Hence, in view of the above decisions, Court stated it clear that in case there is a conviction of less than five persons under Sections 395/397 IPC, trial court must arrive at a finding that there was the involvement of five or more persons.

In absence of the above-stated finding, no conviction could be made out under the aforestated Sections.

Prosecution completely failed in the present case, either to prove the participation of five or more persons in the commission of the offence or establish their identity.

Hence, Court held that the appellant’s conviction and the sentence are repugnant to the letter and spirit of Sections 391 and 396 IPC, therefore it cannot be sustained and trial court’s decision was set aside in the view of the said reasoning.[Balbir v. State of U.P., 2020 SCC OnLine All 845, decided on 09-07-2020]

Case BriefsHigh Courts

Uttaranchal High Court: N.S. Dhanik, J., partly allowed a criminal revision which was preferred against the Judgment and order passed by the District and Sessions Judge whereby he had confirmed the judgment and order passed by Chief Judicial Magistrate and also against the judgment and order passed by Chief Judicial Magistrate in a Criminal Case under Section 3/7 of the Essential Commodities Act, whereby the revisionist were convicted for the offence punishable under Section 3/7 of the Essential Commodities Act and sentenced to undergo one-year simple imprisonment and to pay a fine of Rs 5,000.

The informant lodged an FIR alleging therein that on information, the informant came to know that two Nepali people who often smuggling the cement, compost, kerosene oil, etc from Tankpur to Nepal upon their motorcycles. The informant along with other police officials reached the Gandhi Park and seeing two persons who were tying the plastics canes in their motorcycles outside the warehouse of Naresh Chandra Gupta. Both tried to run away, but they were arrested on the spot. From the possession of the accused persons, Jaricanes were recovered and on asking regarding the said recovery, they told that they had purchased the Kerosene oil from the Naresh Chandra Gupta (present revisionist) and 20 litres kerosene oil was also recovered from the warehouse of Naresh Chandra Gupta. After investigation, the charge sheet against the accused revisionist for the offence punishable under Section 3/7 of the Essential Commodities Act was filed. The Counsel for the revisionist, Mr. Bhuwanesh Joshi submitted his arguments only on the quantum of sentence. He submitted that the revisionist had served about 27 days in the jail and that he was a poor person and the matter relates back to the year 2008.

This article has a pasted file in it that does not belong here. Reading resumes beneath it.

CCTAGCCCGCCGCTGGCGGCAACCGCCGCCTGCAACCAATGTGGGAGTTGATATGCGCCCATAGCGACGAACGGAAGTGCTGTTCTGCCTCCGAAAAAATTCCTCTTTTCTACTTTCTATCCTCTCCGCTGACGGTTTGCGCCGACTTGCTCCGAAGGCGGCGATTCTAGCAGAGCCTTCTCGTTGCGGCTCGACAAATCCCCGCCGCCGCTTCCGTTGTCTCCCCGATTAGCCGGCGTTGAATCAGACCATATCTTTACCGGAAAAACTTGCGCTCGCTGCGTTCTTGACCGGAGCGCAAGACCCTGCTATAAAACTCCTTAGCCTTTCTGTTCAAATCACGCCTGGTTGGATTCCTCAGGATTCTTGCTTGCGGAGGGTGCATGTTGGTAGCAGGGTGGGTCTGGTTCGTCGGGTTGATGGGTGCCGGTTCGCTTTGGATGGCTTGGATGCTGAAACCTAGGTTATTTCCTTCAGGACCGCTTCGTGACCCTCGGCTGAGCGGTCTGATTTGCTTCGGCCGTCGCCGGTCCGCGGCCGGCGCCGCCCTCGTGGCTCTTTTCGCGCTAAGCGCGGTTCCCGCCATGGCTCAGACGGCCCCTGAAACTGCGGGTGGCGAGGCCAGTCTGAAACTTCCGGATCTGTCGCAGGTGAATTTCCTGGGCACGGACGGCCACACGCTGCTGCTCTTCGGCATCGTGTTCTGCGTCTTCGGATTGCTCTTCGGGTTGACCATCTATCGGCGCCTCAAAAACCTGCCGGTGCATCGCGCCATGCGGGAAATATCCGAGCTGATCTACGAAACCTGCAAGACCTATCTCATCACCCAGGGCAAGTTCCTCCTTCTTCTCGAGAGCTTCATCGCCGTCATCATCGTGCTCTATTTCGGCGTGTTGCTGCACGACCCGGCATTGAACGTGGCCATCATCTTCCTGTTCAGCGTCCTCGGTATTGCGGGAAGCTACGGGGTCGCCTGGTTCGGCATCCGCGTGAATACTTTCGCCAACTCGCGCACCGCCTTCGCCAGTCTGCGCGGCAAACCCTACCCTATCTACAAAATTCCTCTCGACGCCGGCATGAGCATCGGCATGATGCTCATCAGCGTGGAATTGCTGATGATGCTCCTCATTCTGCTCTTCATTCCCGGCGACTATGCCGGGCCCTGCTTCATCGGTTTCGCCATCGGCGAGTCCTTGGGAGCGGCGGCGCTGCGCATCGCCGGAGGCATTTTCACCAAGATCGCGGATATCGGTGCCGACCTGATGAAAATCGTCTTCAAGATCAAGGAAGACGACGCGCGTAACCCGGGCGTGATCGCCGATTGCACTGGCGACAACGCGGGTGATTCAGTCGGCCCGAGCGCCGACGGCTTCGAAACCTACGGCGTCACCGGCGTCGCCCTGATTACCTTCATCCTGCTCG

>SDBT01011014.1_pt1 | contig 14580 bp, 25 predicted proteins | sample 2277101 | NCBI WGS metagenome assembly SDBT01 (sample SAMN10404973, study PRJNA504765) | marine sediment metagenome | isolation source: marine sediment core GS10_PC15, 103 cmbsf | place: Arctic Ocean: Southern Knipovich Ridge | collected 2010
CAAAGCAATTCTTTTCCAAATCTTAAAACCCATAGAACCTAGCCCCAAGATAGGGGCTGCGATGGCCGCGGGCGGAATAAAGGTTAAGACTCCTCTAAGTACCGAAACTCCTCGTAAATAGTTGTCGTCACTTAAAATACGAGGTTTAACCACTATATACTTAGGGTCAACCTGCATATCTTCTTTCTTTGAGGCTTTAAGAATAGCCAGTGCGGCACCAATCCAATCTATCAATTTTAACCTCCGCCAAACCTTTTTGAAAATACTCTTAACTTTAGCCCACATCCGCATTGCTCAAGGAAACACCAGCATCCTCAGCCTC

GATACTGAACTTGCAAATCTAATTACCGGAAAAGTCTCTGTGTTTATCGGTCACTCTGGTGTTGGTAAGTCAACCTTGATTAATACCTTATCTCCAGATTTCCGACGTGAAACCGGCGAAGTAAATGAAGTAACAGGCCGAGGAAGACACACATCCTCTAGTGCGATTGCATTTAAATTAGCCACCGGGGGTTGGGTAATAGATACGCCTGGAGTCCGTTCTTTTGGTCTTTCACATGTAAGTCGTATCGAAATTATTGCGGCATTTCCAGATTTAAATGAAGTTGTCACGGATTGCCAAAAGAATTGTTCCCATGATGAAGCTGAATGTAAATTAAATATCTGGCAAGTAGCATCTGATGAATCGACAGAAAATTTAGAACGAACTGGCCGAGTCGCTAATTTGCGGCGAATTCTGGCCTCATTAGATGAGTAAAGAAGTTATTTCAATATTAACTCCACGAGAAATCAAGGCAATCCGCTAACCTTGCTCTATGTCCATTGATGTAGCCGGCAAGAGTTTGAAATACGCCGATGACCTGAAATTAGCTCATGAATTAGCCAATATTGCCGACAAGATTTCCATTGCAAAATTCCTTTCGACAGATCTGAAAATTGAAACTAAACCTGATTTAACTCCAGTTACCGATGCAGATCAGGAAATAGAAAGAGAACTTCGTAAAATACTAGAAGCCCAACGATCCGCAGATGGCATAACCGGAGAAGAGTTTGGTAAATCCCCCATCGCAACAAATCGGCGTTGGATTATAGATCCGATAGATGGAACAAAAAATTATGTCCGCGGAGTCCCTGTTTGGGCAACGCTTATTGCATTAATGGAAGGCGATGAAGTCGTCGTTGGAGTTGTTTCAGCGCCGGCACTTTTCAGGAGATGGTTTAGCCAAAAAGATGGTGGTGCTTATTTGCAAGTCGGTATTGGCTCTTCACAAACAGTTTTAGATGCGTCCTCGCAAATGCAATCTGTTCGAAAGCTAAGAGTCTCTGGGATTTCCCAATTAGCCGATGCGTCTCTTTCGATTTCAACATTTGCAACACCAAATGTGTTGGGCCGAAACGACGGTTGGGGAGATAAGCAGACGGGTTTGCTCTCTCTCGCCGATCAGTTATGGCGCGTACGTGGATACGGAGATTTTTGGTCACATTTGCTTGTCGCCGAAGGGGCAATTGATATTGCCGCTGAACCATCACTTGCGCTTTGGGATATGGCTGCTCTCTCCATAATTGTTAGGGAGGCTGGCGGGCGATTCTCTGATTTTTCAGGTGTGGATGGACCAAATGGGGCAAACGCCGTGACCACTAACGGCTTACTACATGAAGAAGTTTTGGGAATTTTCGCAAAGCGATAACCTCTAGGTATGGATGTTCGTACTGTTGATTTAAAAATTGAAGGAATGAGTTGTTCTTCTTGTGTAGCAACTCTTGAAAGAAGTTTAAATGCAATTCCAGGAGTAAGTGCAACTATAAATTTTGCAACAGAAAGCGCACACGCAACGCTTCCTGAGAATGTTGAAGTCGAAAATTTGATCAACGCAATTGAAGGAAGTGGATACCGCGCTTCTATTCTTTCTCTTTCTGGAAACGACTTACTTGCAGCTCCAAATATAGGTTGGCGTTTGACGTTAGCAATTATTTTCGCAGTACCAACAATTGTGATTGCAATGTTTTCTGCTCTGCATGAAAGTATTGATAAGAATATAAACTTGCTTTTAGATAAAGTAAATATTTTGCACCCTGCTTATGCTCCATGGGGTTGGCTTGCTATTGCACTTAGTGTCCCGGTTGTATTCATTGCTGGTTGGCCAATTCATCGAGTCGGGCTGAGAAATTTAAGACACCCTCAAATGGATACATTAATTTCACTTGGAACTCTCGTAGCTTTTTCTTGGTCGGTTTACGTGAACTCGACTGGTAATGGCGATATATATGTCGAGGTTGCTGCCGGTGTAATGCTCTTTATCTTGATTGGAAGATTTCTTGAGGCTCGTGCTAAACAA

The Court while partly allowing the revision modified and reduced the sentence to three months considering the contention that matter related back to the year 2008 and ends of justice would be sub-served if the jail sentence of the revisionist is reduced adjusting the period already undergone by him, although the sentence of the fine was enhanced from Rs 5,000 to Rs 10,000.[Naresh Chandra Gupta v. State of Uttarakhand, 2020 SCC OnLine Utt 550, decided on 16-09-2020]


Suchita Shukla, Editorial Assistant has put this story together

Case BriefsHigh Courts

Delhi High Court: Vibhu Bakhru, J., in the present petition observed that,

“A deadly weapon is one, which is lethal and is likely to cause death when used in the manner in which it is intended. By its very nature, a deadly weapon is one, which is likely to result in a fatality.”

Appellant was convicted of the offences punishable under Sections 393/398 of the Penal Code, 1860 and Sections 25/27 of the Arms Act, 1959.

The present appeal has been filed impugning the judgment for the above-stated conviction and order of sentence.

It has been submitted that the accused was armed with a pistol which he placed on the complainant’s temple and asked him to hand over whatever he had.

While the accused was fleeing from the spot, two patrolling police officials pursued and apprehended him and the police officials snatched the pistol carried by the accused.

Analysis and Decision

Police Officials Testimony

Bench while analysing the facts and submissions in the present case stated that merely because witnesses from the general public that had allegedly assembled at the spot, were not examined does not mean that the testimony of the police officials is required to be discarded.

Supreme Court’s decision in Kalpnath Rai v. State, (1997) 8 SCC 732  was referred in the above context, wherein following was the Court’s proposition:

“There can be no legal proposition that evidence of police officers, unless supported by independent witnesses, is unworthy of acceptance.”

Further, there wasno doubt on the fact that a country made pistol (katta) was recovered from the accused also the fact that he was apprehended while he was fleeing from the spot has also been established.

Question to be determined is whether the appellant’s conviction under Sections 25 and 27 of the Arms Act is maintainable?

The country made pistol (katta) recovered from the appellant was designed to discharge a projectile and therefore, even though it may have fallen into disrepair it, nonetheless, falls within the definition of a ‘firearm’ within the meaning under Section 2(e) of the Arms Act.

Further the Court observed that the possession of ammunition is a punishable offence under Section 25 of the Arms Act. The use of such ammunition is punishable under Section 27 of the Arms Act.